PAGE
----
Star: Rutger Hauer
, C.Thomas Howell
, Jennifer Jason Leigh
, Jeffrey DeMunn
I'm still amused by Roger Ebert's review of this where he wrote, "This movie is diseased and corrupt...it is reprehensible." He seems obsessed by the homoerotic subtext he sees in the relationship between psychotic John Ryder (Hauer) and Jim Halsey (Howell), as the former stalks, torments and confronts his prey, for no real purpose at all. Occasionally, this seems possible, but it feels more like a father-son relationship [it reminds me of the one in Dexter] and that reading is countered by sequences like the one where Ryder snuggles up to Nash (Leigh), gently stroking her arm. Here's an interesting thought: Ryder doesn't actually exist, except as a deranged figment of Halsey's imagination, a persona separated off to blame for the killings Halsey is actually committing. For we never actually see Ryder kill anyone. Certainly, there are some issues with this reading; though not really any more than, say, Fight Club.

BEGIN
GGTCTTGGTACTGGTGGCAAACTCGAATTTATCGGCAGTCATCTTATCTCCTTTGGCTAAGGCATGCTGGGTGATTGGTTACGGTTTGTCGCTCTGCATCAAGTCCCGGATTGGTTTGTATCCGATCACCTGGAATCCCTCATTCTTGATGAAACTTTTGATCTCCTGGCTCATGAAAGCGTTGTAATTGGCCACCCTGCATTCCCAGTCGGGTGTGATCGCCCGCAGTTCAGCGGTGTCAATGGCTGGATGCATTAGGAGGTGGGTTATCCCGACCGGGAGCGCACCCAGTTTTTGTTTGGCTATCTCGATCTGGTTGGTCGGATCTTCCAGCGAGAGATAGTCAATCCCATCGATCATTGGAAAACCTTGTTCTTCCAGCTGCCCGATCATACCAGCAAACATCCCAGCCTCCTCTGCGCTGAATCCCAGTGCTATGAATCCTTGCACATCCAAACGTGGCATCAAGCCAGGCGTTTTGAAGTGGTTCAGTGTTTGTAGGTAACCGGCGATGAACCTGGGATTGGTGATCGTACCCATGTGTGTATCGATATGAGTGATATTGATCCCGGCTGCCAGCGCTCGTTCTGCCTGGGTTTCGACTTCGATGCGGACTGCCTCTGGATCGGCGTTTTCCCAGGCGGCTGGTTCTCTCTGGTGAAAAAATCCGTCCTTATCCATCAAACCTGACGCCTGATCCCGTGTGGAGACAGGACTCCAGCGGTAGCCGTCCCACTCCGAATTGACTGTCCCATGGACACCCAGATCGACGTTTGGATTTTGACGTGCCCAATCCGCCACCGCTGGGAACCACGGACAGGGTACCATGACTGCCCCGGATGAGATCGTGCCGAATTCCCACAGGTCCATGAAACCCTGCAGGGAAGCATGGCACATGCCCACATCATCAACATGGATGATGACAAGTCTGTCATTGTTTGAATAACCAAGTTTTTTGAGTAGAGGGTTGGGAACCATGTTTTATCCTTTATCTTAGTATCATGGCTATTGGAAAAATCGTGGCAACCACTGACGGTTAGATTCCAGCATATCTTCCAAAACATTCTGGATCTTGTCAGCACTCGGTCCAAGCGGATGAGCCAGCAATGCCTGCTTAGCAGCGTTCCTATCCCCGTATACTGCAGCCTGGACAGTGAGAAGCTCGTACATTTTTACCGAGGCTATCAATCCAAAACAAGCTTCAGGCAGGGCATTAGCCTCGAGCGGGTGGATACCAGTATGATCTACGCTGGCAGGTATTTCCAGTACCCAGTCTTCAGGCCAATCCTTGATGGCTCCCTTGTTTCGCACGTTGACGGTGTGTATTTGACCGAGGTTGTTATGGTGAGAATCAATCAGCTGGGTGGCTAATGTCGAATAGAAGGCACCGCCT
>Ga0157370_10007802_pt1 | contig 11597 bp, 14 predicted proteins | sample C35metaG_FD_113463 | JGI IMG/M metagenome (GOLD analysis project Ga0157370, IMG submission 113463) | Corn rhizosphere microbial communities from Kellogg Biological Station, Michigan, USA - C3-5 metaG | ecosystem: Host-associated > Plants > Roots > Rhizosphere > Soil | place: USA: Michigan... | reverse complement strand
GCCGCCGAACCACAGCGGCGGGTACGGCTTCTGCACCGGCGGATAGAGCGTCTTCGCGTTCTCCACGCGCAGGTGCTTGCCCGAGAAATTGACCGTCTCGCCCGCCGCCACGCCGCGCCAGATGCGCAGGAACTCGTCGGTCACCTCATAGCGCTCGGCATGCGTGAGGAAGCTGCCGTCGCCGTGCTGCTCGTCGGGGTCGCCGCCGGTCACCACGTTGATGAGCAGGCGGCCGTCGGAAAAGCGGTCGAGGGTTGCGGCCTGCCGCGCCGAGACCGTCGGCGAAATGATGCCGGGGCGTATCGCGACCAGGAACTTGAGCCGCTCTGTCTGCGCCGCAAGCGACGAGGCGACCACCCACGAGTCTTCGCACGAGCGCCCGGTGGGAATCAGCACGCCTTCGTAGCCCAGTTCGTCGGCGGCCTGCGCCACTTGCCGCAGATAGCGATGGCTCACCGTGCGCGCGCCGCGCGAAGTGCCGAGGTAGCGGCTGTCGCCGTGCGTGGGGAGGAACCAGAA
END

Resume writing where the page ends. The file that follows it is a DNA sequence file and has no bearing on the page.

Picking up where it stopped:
This is probably Hauer's best performance ever, totally dominating the screen, in a way rarely seen, to the point that the rest of the cast struggles to keep up, even Leigh, who has done some fine work since. Here, she ends up on the receiving end of some Rutger-abuse, not for the last time in her career (see also Flesh and Blood), taking part in what we like to call the Jennifer Jason Leigh Taffy Pull. Eric Red's script does an excellent job of creating a mythical monster, a modern-day boogeyman more threatening than Jason, Freddy or Michael, simply because he possesses no motive. "Why are you doing this?" begs Jim, and gets the impenetrable response, "Because I want you to stop me." Jim's question actually applies just as much to the ground up and spat out remake twenty years later, which possessed not one ounce of the danger or suspense shown here. If only someone had stopped that...